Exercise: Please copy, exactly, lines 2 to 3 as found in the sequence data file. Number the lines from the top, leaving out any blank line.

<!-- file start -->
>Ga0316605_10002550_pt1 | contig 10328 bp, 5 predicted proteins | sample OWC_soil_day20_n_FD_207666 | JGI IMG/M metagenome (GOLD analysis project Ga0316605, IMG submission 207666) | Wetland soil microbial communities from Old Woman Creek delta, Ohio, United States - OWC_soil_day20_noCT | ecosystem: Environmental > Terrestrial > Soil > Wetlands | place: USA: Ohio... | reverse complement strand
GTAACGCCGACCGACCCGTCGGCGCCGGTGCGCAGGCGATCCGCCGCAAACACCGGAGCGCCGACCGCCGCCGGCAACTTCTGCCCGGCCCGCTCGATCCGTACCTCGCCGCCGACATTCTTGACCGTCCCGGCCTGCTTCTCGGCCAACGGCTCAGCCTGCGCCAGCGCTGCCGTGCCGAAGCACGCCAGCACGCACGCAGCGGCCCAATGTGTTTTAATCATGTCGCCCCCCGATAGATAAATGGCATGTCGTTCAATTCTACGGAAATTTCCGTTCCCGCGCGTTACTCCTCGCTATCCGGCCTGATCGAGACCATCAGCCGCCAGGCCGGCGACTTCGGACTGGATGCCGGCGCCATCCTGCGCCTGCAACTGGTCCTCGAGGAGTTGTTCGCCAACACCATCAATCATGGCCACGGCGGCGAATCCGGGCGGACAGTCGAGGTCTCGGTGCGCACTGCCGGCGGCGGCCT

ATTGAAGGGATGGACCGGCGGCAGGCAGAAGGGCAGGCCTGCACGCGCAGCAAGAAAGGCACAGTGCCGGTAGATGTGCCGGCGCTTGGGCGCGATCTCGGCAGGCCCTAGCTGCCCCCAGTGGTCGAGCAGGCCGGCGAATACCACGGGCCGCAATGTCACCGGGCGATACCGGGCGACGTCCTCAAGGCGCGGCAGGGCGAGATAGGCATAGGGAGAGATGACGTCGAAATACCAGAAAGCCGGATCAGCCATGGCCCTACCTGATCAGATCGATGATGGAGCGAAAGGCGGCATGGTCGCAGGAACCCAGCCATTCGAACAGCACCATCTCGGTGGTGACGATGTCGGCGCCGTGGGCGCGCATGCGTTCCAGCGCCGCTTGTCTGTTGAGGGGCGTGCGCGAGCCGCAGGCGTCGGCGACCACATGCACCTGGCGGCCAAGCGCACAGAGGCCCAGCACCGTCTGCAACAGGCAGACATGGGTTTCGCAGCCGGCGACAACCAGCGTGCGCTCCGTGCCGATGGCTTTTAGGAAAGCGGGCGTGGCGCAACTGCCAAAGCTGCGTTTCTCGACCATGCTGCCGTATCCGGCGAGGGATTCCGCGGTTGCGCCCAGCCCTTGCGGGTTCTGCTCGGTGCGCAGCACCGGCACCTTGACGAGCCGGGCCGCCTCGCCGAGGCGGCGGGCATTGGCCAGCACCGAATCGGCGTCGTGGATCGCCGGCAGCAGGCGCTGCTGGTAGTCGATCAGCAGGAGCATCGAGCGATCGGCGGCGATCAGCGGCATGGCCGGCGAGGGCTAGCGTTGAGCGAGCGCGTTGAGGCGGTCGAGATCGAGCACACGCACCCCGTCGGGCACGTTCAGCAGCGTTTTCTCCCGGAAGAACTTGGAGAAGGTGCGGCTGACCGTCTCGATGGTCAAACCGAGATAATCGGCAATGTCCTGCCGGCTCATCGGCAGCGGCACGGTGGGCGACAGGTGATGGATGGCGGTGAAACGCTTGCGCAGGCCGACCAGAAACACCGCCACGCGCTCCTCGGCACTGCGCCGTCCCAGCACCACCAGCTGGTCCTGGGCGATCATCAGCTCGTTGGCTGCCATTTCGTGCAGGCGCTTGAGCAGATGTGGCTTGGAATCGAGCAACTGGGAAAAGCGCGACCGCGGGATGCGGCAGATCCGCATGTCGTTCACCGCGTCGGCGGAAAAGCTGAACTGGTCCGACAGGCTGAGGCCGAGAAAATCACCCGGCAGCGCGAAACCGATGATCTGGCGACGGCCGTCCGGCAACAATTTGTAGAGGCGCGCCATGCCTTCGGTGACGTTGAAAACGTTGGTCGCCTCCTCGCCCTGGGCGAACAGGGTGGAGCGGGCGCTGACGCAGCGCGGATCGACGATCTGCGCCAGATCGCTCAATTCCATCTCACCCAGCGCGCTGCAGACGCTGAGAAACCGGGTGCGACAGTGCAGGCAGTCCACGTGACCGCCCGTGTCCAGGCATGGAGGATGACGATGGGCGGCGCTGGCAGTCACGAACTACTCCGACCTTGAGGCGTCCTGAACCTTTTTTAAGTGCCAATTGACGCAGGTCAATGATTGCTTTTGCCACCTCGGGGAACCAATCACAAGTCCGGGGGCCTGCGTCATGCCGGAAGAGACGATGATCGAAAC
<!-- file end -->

GTAACGCCGACCGACCCGTCGGCGCCGGTGCGCAGGCGATCCGCCGCAAACACCGGAGCGCCGACCGCCGCCGGCAACTTCTGCCCGGCCCGCTCGATCCGTACCTCGCCGCCGACATTCTTGACCGTCCCGGCCTGCTTCTCGGCCAACGGCTCAGCCTGCGCCAGCGCTGCCGTGCCGAAGCACGCCAGCACGCACGCAGCGGCCCAATGTGTTTTAATCATGTCGCCCCCCGATAGATAAATGGCATGTCGTTCAATTCTACGGAAATTTCCGTTCCCGCGCGTTACTCCTCGCTATCCGGCCTGATCGAGACCATCAGCCGCCAGGCCGGCGACTTCGGACTGGATGCCGGCGCCATCCTGCGCCTGCAACTGGTCCTCGAGGAGTTGTTCGCCAACACCATCAATCATGGCCACGGCGGCGAATCCGGGCGGACAGTCGAGGTCTCGGTGCGCACTGCCGGCGGCGGCCT

ATTGAAGGGATGGACCGGCGGCAGGCAGAAGGGCAGGCCTGCACGCGCAGCAAGAAAGGCACAGTGCCGGTAGATGTGCCGGCGCTTGGGCGCGATCTCGGCAGGCCCTAGCTGCCCCCAGTGGTCGAGCAGGCCGGCGAATACCACGGGCCGCAATGTCACCGGGCGATACCGGGCGACGTCCTCAAGGCGCGGCAGGGCGAGATAGGCATAGGGAGAGATGACGTCGAAATACCAGAAAGCCGGATCAGCCATGGCCCTACCTGATCAGATCGATGATGGAGCGAAAGGCGGCATGGTCGCAGGAACCCAGCCATTCGAACAGCACCATCTCGGTGGTGACGATGTCGGCGCCGTGGGCGCGCATGCGTTCCAGCGCCGCTTGTCTGTTGAGGGGCGTGCGCGAGCCGCAGGCGTCGGCGACCACATGCACCTGGCGGCCAAGCGCACAGAGGCCCAGCACCGTCTGCAACAGGCAGACATGGGTTTCGCAGCCGGCGACAACCAGCGTGCGCTCCGTGCCGATGGCTTTTAGGAAAGCGGGCGTGGCGCAACTGCCAAAGCTGCGTTTCTCGACCATGCTGCCGTATCCGGCGAGGGATTCCGCGGTTGCGCCCAGCCCTTGCGGGTTCTGCTCGGTGCGCAGCACCGGCACCTTGACGAGCCGGGCCGCCTCGCCGAGGCGGCGGGCATTGGCCAGCACCGAATCGGCGTCGTGGATCGCCGGCAGCAGGCGCTGCTGGTAGTCGATCAGCAGGAGCATCGAGCGATCGGCGGCGATCAGCGGCATGGCCGGCGAGGGCTAGCGTTGAGCGAGCGCGTTGAGGCGGTCGAGATCGAGCACACGCACCCCGTCGGGCACGTTCAGCAGCGTTTTCTCCCGGAAGAACTTGGAGAAGGTGCGGCTGACCGTCTCGATGGTCAAACCGAGATAATCGGCAATGTCCTGCCGGCTCATCGGCAGCGGCACGGTGGGCGACAGGTGATGGATGGCGGTGAAACGCTTGCGCAGGCCGACCAGAAACACCGCCACGCGCTCCTCGGCACTGCGCCGTCCCAGCACCACCAGCTGGTCCTGGGCGATCATCAGCTCGTTGGCTGCCATTTCGTGCAGGCGCTTGAGCAGATGTGGCTTGGAATCGAGCAACTGGGAAAAGCGCGACCGCGGGATGCGGCAGATCCGCATGTCGTTCACCGCGTCGGCGGAAAAGCTGAACTGGTCCGACAGGCTGAGGCCGAGAAAATCACCCGGCAGCGCGAAACCGATGATCTGGCGACGGCCGTCCGGCAACAATTTGTAGAGGCGCGCCATGCCTTCGGTGACGTTGAAAACGTTGGTCGCCTCCTCGCCCTGGGCGAACAGGGTGGAGCGGGCGCTGACGCAGCGCGGATCGACGATCTGCGCCAGATCGCTCAATTCCATCTCACCCAGCGCGCTGCAGACGCTGAGAAACCGGGTGCGACAGTGCAGGCAGTCCACGTGACCGCCCGTGTCCAGGCATGGAGGATGACGATGGGCGGCGCTGGCAGTCACGAACTACTCCGACCTTGAGGCGTCCTGAACCTTTTTTAAGTGCCAATTGACGCAGGTCAATGATTGCTTTTGCCACCTCGGGGAACCAATCACAAGTCCGGGGGCCTGCGTCATGCCGGAAGAGACGATGATCGAAAC